Help! I Have… Plantar Fasciitis

Plantar-fasciitis-1One of the most common injuries we hear about at the Rye Running company is plantar fasciitis. Plantar fasciitis (pronounced “PLAN-ter fash-ee-EYE-tus”) is the most common cause of pain in the heel of runners, but you don’t have to let it derail your training. It causes pain and inflammation of a thick band of tissue, called the plantar fascia, that runs along the bottom of your foot from your heel bone to your toes.


  • Overpronation (when your ankles roll inward too much when you walk or run)
  • High arches or flat feet
  • Tight Achilles’ tendon or calf muscles 
  • Walking, standing or running for a long period of time
  • Wearing shoes that don’t fit
  • Being overweight


  • Feels like a stab in the heel of your foot
  • Usually the worst during the first few steps after awakening; often can get worse while sitting, and feels better once the foot is warmed up 
  • Develops gradually
  • Usually affects only one foot


  • Stretching the Achilles’ tendon, calf muscles and plantar fascia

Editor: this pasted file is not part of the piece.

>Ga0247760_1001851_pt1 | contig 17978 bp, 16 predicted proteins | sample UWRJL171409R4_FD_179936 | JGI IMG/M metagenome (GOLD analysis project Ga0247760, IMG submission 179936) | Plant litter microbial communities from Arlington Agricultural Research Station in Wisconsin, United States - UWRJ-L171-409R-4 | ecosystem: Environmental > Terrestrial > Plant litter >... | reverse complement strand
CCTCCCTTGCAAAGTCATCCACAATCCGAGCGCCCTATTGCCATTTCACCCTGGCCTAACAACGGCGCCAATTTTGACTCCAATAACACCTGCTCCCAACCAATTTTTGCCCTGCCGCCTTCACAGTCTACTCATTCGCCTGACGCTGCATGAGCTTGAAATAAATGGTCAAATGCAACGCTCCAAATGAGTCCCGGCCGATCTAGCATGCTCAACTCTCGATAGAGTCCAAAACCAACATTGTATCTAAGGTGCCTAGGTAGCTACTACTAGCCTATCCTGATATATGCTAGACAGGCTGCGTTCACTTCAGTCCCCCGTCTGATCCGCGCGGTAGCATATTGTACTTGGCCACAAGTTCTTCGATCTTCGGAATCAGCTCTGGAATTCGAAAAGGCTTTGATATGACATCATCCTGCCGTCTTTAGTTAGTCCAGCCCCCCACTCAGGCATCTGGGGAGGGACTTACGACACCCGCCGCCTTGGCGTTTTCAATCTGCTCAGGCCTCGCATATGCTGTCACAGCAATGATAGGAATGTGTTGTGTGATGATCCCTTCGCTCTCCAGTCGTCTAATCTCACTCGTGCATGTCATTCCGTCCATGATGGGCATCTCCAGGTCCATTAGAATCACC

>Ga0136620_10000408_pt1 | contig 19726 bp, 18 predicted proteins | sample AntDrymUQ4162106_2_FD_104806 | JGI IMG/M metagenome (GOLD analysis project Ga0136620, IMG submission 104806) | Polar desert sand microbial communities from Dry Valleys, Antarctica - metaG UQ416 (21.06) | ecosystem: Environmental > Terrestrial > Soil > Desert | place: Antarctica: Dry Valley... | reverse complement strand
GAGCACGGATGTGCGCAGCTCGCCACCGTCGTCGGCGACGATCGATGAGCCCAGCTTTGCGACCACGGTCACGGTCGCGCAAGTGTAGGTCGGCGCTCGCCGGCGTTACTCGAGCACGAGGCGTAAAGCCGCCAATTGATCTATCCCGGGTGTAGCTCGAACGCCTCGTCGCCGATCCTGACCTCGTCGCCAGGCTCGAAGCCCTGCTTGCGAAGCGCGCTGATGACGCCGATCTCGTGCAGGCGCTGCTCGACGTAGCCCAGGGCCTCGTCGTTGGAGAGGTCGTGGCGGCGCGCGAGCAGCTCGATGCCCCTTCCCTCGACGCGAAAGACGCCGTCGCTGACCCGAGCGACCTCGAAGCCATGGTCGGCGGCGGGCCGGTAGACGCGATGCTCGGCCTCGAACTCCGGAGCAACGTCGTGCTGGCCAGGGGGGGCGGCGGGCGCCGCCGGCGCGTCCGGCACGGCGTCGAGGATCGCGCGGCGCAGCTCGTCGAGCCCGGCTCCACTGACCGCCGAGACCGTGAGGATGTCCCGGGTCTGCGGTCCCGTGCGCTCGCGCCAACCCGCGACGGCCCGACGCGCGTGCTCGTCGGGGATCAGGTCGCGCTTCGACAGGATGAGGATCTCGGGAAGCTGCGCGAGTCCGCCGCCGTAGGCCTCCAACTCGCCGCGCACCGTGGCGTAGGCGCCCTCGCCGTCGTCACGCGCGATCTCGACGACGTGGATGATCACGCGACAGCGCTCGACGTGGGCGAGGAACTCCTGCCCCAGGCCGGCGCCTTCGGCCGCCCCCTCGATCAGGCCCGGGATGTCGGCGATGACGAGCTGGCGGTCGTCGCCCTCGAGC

• Icing the feet for 10-15 minutes at night
  • Anti-inflammatory pain medication
  • Strassburg Sock — wear this while sleeping to give your planta fascia a good stretch, which can help with the pain in the morning (sold in our store)
  • Wear supportive shoes and avoidwalking around barefoot or in flimsy shoes
  • See a physical therapist or podiatrist if the pain does not subside after three weeks


  • A good supportive shoe and replace them at least every 500 miles
  • Add arch support (like Superfeet, sold in our store) to address overpronation
  • Don’t build up mileage too quickly, as that can strain the plantar fascia as well


Mayo Clinic


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